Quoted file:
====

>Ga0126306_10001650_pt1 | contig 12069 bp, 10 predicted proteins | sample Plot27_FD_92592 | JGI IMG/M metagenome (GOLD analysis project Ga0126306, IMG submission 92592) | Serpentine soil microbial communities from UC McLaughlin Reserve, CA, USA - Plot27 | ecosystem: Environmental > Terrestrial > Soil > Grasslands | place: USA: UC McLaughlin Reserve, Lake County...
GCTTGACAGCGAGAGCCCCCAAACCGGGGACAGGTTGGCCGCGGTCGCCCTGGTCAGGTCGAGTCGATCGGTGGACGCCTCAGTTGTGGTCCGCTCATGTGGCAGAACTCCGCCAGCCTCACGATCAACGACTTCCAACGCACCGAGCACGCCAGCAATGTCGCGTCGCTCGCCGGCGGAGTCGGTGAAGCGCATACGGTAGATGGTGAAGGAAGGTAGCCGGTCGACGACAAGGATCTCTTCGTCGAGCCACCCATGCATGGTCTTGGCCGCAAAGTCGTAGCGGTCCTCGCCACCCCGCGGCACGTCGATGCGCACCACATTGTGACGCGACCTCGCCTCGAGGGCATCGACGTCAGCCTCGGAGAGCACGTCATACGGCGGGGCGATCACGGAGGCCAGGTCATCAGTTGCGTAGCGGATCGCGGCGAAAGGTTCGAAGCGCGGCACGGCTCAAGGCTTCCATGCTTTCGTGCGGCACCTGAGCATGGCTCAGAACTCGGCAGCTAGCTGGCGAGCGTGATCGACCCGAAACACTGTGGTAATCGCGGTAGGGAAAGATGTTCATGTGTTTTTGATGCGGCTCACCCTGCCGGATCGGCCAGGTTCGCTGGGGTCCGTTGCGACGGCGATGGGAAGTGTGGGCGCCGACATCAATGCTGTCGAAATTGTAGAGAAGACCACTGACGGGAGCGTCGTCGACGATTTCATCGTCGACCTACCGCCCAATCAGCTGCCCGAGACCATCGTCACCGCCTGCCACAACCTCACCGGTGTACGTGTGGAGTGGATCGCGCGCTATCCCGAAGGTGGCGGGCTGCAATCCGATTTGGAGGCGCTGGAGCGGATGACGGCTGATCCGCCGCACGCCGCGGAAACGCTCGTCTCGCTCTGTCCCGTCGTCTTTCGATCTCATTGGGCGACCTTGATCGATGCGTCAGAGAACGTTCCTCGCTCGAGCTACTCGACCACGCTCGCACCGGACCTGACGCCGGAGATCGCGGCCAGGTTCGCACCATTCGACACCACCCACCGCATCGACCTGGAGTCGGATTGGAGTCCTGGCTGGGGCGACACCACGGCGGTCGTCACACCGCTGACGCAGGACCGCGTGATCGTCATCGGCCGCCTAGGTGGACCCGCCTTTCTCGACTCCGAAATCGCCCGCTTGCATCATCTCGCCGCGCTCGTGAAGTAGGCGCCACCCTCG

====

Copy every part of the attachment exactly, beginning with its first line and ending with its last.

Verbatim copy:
>Ga0126306_10001650_pt1 | contig 12069 bp, 10 predicted proteins | sample Plot27_FD_92592 | JGI IMG/M metagenome (GOLD analysis project Ga0126306, IMG submission 92592) | Serpentine soil microbial communities from UC McLaughlin Reserve, CA, USA - Plot27 | ecosystem: Environmental > Terrestrial > Soil > Grasslands | place: USA: UC McLaughlin Reserve, Lake County...
GCTTGACAGCGAGAGCCCCCAAACCGGGGACAGGTTGGCCGCGGTCGCCCTGGTCAGGTCGAGTCGATCGGTGGACGCCTCAGTTGTGGTCCGCTCATGTGGCAGAACTCCGCCAGCCTCACGATCAACGACTTCCAACGCACCGAGCACGCCAGCAATGTCGCGTCGCTCGCCGGCGGAGTCGGTGAAGCGCATACGGTAGATGGTGAAGGAAGGTAGCCGGTCGACGACAAGGATCTCTTCGTCGAGCCACCCATGCATGGTCTTGGCCGCAAAGTCGTAGCGGTCCTCGCCACCCCGCGGCACGTCGATGCGCACCACATTGTGACGCGACCTCGCCTCGAGGGCATCGACGTCAGCCTCGGAGAGCACGTCATACGGCGGGGCGATCACGGAGGCCAGGTCATCAGTTGCGTAGCGGATCGCGGCGAAAGGTTCGAAGCGCGGCACGGCTCAAGGCTTCCATGCTTTCGTGCGGCACCTGAGCATGGCTCAGAACTCGGCAGCTAGCTGGCGAGCGTGATCGACCCGAAACACTGTGGTAATCGCGGTAGGGAAAGATGTTCATGTGTTTTTGATGCGGCTCACCCTGCCGGATCGGCCAGGTTCGCTGGGGTCCGTTGCGACGGCGATGGGAAGTGTGGGCGCCGACATCAATGCTGTCGAAATTGTAGAGAAGACCACTGACGGGAGCGTCGTCGACGATTTCATCGTCGACCTACCGCCCAATCAGCTGCCCGAGACCATCGTCACCGCCTGCCACAACCTCACCGGTGTACGTGTGGAGTGGATCGCGCGCTATCCCGAAGGTGGCGGGCTGCAATCCGATTTGGAGGCGCTGGAGCGGATGACGGCTGATCCGCCGCACGCCGCGGAAACGCTCGTCTCGCTCTGTCCCGTCGTCTTTCGATCTCATTGGGCGACCTTGATCGATGCGTCAGAGAACGTTCCTCGCTCGAGCTACTCGACCACGCTCGCACCGGACCTGACGCCGGAGATCGCGGCCAGGTTCGCACCATTCGACACCACCCACCGCATCGACCTGGAGTCGGATTGGAGTCCTGGCTGGGGCGACACCACGGCGGTCGTCACACCGCTGACGCAGGACCGCGTGATCGTCATCGGCCGCCTAGGTGGACCCGCCTTTCTCGACTCCGAAATCGCCCGCTTGCATCATCTCGCCGCGCTCGTGAAGTAGGCGCCACCCTCG